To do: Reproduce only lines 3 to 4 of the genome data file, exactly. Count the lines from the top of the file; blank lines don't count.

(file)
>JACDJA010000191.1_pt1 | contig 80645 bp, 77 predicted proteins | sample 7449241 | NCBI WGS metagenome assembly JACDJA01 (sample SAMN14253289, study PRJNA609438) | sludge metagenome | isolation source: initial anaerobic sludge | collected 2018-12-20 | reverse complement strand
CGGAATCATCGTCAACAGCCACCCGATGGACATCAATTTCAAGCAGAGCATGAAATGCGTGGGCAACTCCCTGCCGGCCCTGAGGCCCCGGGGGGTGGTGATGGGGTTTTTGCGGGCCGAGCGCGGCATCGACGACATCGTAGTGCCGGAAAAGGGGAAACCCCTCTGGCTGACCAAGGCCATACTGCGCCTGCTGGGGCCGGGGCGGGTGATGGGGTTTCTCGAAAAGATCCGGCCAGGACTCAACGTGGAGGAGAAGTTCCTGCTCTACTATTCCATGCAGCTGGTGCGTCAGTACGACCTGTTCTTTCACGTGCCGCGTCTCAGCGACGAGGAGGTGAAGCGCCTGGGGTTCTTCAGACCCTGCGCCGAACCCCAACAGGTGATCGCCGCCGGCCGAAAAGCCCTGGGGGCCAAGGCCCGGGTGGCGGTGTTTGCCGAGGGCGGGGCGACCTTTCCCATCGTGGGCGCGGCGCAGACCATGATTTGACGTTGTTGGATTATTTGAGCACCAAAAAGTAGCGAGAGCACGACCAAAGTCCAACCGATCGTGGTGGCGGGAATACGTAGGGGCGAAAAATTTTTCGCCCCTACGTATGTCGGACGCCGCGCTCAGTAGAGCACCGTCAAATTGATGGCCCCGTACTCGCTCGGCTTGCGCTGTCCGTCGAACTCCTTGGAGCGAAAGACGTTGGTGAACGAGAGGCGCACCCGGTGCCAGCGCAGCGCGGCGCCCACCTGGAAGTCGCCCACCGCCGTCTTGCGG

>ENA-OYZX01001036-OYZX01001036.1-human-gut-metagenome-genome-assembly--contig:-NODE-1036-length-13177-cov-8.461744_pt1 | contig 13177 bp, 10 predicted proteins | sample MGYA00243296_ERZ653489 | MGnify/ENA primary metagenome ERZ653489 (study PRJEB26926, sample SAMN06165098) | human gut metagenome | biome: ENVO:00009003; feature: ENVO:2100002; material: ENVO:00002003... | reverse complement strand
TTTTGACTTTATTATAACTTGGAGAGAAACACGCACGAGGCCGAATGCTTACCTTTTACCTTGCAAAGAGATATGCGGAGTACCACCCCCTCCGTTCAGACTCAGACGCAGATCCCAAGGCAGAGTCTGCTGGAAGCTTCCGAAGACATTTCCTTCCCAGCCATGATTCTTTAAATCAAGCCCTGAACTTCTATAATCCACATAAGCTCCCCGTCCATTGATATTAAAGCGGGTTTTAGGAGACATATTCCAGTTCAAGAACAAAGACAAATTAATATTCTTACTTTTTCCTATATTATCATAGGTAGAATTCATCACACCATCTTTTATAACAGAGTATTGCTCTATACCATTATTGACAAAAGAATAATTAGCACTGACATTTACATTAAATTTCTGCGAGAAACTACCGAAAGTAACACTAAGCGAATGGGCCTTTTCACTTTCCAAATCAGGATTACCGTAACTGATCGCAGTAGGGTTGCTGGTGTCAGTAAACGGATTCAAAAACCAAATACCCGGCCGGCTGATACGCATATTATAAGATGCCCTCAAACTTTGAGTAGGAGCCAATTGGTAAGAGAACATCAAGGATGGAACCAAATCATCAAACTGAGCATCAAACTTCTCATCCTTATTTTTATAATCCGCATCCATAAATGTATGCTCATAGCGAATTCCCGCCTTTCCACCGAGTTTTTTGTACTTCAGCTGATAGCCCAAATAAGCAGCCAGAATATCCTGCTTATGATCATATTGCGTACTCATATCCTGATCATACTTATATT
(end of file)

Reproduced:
>ENA-OYZX01001036-OYZX01001036.1-human-gut-metagenome-genome-assembly--contig:-NODE-1036-length-13177-cov-8.461744_pt1 | contig 13177 bp, 10 predicted proteins | sample MGYA00243296_ERZ653489 | MGnify/ENA primary metagenome ERZ653489 (study PRJEB26926, sample SAMN06165098) | human gut metagenome | biome: ENVO:00009003; feature: ENVO:2100002; material: ENVO:00002003... | reverse complement strand
TTTTGACTTTATTATAACTTGGAGAGAAACACGCACGAGGCCGAATGCTTACCTTTTACCTTGCAAAGAGATATGCGGAGTACCACCCCCTCCGTTCAGACTCAGACGCAGATCCCAAGGCAGAGTCTGCTGGAAGCTTCCGAAGACATTTCCTTCCCAGCCATGATTCTTTAAATCAAGCCCTGAACTTCTATAATCCACATAAGCTCCCCGTCCATTGATATTAAAGCGGGTTTTAGGAGACATATTCCAGTTCAAGAACAAAGACAAATTAATATTCTTACTTTTTCCTATATTATCATAGGTAGAATTCATCACACCATCTTTTATAACAGAGTATTGCTCTATACCATTATTGACAAAAGAATAATTAGCACTGACATTTACATTAAATTTCTGCGAGAAACTACCGAAAGTAACACTAAGCGAATGGGCCTTTTCACTTTCCAAATCAGGATTACCGTAACTGATCGCAGTAGGGTTGCTGGTGTCAGTAAACGGATTCAAAAACCAAATACCCGGCCGGCTGATACGCATATTATAAGATGCCCTCAAACTTTGAGTAGGAGCCAATTGGTAAGAGAACATCAAGGATGGAACCAAATCATCAAACTGAGCATCAAACTTCTCATCCTTATTTTTATAATCCGCATCCATAAATGTATGCTCATAGCGAATTCCCGCCTTTCCACCGAGTTTTTTGTACTTCAGCTGATAGCCCAAATAAGCAGCCAGAATATCCTGCTTATGATCATATTGCGTACTCATATCCTGATCATACTTATATT